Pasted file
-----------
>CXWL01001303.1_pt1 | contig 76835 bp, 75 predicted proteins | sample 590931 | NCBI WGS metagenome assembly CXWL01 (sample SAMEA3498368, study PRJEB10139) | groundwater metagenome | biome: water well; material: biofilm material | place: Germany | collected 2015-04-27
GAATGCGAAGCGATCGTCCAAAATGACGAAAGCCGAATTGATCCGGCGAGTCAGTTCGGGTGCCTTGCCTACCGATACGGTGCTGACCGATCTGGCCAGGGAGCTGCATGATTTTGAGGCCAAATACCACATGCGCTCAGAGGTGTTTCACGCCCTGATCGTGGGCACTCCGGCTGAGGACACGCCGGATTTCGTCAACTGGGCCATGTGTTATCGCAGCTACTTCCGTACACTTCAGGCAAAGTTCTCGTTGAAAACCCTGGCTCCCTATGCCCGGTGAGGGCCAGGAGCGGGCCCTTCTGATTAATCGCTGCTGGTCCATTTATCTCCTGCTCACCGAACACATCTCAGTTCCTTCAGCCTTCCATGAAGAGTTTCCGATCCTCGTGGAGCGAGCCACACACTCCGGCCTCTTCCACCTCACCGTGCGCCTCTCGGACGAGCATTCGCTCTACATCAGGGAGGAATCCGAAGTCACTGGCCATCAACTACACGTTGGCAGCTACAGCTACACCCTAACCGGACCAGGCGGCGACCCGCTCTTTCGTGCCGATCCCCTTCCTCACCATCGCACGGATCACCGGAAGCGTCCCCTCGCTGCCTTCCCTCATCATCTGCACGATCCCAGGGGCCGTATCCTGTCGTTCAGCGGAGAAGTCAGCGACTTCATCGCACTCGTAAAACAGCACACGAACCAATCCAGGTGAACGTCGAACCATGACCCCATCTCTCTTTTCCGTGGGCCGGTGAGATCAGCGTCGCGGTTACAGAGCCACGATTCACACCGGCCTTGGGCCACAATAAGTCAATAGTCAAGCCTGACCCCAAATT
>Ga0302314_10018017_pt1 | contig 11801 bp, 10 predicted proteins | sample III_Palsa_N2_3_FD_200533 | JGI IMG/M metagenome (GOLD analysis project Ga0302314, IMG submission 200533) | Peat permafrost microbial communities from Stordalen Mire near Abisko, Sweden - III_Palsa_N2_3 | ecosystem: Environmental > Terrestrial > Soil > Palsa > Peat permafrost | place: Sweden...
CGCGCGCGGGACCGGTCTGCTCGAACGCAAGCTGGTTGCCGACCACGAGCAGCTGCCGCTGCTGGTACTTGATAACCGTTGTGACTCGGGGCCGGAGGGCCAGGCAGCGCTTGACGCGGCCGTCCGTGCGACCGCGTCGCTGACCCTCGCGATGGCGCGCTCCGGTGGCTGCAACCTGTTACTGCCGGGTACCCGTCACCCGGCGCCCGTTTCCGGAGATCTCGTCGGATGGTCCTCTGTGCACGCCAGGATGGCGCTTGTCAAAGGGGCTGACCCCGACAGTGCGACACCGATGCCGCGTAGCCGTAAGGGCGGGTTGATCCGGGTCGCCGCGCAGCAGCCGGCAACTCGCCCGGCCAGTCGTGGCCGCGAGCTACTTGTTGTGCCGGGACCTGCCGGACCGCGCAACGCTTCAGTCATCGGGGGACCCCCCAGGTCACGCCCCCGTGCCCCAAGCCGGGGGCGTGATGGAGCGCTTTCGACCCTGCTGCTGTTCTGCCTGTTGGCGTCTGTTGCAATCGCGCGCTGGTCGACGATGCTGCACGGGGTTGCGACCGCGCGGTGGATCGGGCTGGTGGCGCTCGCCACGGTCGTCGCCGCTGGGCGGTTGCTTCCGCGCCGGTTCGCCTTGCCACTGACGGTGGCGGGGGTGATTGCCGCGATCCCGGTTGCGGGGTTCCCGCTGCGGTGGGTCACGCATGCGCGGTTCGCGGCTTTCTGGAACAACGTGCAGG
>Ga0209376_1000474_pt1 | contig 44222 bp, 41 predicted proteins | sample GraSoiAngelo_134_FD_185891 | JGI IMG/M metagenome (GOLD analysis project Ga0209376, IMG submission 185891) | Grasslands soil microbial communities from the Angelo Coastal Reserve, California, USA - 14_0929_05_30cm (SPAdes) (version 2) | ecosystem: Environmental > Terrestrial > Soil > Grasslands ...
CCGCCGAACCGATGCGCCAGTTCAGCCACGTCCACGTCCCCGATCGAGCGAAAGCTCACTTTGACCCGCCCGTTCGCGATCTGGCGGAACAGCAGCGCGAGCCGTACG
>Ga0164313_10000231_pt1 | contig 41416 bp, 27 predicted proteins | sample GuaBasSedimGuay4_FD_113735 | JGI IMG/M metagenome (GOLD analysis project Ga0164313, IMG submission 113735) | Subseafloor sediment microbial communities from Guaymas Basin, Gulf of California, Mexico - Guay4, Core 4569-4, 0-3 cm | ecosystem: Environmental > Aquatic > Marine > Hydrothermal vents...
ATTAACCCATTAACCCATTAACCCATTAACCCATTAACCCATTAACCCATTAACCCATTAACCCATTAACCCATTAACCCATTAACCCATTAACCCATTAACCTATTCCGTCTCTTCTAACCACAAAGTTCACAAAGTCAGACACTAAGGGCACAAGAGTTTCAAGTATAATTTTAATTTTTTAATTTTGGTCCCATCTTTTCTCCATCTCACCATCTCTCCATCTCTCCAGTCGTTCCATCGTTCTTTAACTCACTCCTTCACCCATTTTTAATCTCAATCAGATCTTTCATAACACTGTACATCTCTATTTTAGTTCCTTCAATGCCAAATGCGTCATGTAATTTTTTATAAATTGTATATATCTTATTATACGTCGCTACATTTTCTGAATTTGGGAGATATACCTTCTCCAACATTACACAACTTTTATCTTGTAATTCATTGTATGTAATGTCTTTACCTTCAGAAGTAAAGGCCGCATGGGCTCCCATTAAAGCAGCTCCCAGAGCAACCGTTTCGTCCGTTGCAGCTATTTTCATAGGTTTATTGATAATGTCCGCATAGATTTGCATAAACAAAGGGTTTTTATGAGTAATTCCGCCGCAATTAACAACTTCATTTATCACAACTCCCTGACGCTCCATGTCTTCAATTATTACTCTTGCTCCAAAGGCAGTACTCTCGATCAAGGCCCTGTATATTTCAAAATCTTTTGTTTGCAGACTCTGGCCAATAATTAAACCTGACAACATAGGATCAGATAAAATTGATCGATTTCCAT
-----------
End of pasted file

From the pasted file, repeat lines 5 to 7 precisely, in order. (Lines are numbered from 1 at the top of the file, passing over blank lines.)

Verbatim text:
>Ga0209376_1000474_pt1 | contig 44222 bp, 41 predicted proteins | sample GraSoiAngelo_134_FD_185891 | JGI IMG/M metagenome (GOLD analysis project Ga0209376, IMG submission 185891) | Grasslands soil microbial communities from the Angelo Coastal Reserve, California, USA - 14_0929_05_30cm (SPAdes) (version 2) | ecosystem: Environmental > Terrestrial > Soil > Grasslands ...
CCGCCGAACCGATGCGCCAGTTCAGCCACGTCCACGTCCCCGATCGAGCGAAAGCTCACTTTGACCCGCCCGTTCGCGATCTGGCGGAACAGCAGCGCGAGCCGTACG
>Ga0164313_10000231_pt1 | contig 41416 bp, 27 predicted proteins | sample GuaBasSedimGuay4_FD_113735 | JGI IMG/M metagenome (GOLD analysis project Ga0164313, IMG submission 113735) | Subseafloor sediment microbial communities from Guaymas Basin, Gulf of California, Mexico - Guay4, Core 4569-4, 0-3 cm | ecosystem: Environmental > Aquatic > Marine > Hydrothermal vents...